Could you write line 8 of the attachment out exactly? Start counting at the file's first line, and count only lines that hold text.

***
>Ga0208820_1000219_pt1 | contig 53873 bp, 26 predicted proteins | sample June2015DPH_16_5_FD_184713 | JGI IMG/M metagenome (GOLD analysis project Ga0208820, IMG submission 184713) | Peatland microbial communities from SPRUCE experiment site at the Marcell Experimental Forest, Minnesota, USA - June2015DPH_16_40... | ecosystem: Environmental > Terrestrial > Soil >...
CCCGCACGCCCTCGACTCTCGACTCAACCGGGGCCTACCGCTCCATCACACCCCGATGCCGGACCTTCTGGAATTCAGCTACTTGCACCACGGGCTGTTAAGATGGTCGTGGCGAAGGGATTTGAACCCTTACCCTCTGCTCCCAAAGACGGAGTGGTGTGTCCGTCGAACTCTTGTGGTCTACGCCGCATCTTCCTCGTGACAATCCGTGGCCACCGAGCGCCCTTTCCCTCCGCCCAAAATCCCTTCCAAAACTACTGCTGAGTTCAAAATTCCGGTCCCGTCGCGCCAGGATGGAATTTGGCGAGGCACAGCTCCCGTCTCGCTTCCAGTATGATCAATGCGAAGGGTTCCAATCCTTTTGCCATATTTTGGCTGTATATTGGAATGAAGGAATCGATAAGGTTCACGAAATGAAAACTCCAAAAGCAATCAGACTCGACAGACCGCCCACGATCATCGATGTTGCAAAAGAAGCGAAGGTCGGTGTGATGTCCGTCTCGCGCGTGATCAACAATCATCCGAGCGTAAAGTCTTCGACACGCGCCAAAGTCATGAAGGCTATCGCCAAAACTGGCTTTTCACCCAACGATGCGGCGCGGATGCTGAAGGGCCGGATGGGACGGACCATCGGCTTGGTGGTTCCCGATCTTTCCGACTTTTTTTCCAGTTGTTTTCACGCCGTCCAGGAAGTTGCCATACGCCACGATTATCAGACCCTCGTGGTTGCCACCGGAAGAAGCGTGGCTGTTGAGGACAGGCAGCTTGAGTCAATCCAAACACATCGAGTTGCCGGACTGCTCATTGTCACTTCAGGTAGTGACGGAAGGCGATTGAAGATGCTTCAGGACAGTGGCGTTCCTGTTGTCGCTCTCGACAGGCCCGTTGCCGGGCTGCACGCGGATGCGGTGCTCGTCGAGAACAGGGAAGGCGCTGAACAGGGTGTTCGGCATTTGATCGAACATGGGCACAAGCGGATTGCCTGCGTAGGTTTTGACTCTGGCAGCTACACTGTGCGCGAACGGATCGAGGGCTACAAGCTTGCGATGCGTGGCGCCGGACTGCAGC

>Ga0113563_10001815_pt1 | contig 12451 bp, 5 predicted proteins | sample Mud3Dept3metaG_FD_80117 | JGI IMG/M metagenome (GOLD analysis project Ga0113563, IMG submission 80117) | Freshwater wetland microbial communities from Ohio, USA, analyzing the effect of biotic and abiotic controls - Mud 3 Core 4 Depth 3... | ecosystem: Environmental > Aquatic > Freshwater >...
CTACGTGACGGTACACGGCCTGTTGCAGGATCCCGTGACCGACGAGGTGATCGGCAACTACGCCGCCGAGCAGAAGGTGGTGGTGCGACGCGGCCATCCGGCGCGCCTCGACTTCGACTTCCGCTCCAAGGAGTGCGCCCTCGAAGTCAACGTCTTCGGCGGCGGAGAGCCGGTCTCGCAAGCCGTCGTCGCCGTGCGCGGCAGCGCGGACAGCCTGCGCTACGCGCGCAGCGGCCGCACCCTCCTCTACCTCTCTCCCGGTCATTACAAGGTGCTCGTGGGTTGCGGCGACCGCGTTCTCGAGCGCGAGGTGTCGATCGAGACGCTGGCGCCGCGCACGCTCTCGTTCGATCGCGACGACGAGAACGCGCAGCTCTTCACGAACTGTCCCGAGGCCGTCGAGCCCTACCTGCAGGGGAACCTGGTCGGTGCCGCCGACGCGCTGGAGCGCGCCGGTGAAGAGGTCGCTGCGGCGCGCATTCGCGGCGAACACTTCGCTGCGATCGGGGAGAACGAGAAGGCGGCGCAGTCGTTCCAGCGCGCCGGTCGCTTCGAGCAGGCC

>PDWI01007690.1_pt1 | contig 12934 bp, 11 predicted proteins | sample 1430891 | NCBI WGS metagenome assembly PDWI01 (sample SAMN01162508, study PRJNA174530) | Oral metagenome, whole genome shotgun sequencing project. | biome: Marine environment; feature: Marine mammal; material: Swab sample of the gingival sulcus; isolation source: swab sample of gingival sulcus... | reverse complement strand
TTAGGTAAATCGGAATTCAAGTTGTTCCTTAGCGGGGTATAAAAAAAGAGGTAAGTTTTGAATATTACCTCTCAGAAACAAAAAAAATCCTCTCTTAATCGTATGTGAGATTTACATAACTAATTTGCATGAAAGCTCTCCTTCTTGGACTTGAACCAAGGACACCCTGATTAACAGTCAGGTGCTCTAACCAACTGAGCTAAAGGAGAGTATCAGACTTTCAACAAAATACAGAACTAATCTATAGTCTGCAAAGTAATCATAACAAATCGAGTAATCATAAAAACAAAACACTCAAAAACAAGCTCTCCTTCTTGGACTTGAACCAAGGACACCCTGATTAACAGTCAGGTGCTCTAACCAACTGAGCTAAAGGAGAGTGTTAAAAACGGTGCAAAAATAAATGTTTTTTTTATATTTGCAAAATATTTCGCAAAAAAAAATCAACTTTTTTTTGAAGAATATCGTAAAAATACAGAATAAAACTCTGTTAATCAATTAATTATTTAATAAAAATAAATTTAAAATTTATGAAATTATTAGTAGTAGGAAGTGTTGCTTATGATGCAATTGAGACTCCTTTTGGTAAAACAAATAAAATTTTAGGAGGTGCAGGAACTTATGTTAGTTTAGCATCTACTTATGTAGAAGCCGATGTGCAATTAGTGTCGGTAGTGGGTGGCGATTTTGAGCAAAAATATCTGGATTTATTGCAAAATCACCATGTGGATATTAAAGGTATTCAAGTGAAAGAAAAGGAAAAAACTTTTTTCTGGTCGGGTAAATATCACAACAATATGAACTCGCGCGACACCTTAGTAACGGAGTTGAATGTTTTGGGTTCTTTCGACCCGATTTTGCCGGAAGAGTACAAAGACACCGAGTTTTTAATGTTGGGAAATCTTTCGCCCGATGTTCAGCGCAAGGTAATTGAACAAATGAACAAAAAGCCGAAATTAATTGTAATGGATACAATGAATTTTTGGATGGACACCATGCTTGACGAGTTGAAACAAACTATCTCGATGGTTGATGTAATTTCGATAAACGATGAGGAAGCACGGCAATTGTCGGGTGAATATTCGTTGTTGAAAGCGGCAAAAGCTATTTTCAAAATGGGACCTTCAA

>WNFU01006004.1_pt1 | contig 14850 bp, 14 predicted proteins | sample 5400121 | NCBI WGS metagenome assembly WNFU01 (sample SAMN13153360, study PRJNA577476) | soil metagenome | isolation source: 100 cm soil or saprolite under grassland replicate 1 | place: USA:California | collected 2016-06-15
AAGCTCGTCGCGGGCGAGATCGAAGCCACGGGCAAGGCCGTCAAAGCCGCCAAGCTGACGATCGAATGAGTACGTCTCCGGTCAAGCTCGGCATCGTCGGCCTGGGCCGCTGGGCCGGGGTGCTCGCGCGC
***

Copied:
AAGCTCGTCGCGGGCGAGATCGAAGCCACGGGCAAGGCCGTCAAAGCCGCCAAGCTGACGATCGAATGAGTACGTCTCCGGTCAAGCTCGGCATCGTCGGCCTGGGCCGCTGGGCCGGGGTGCTCGCGCGC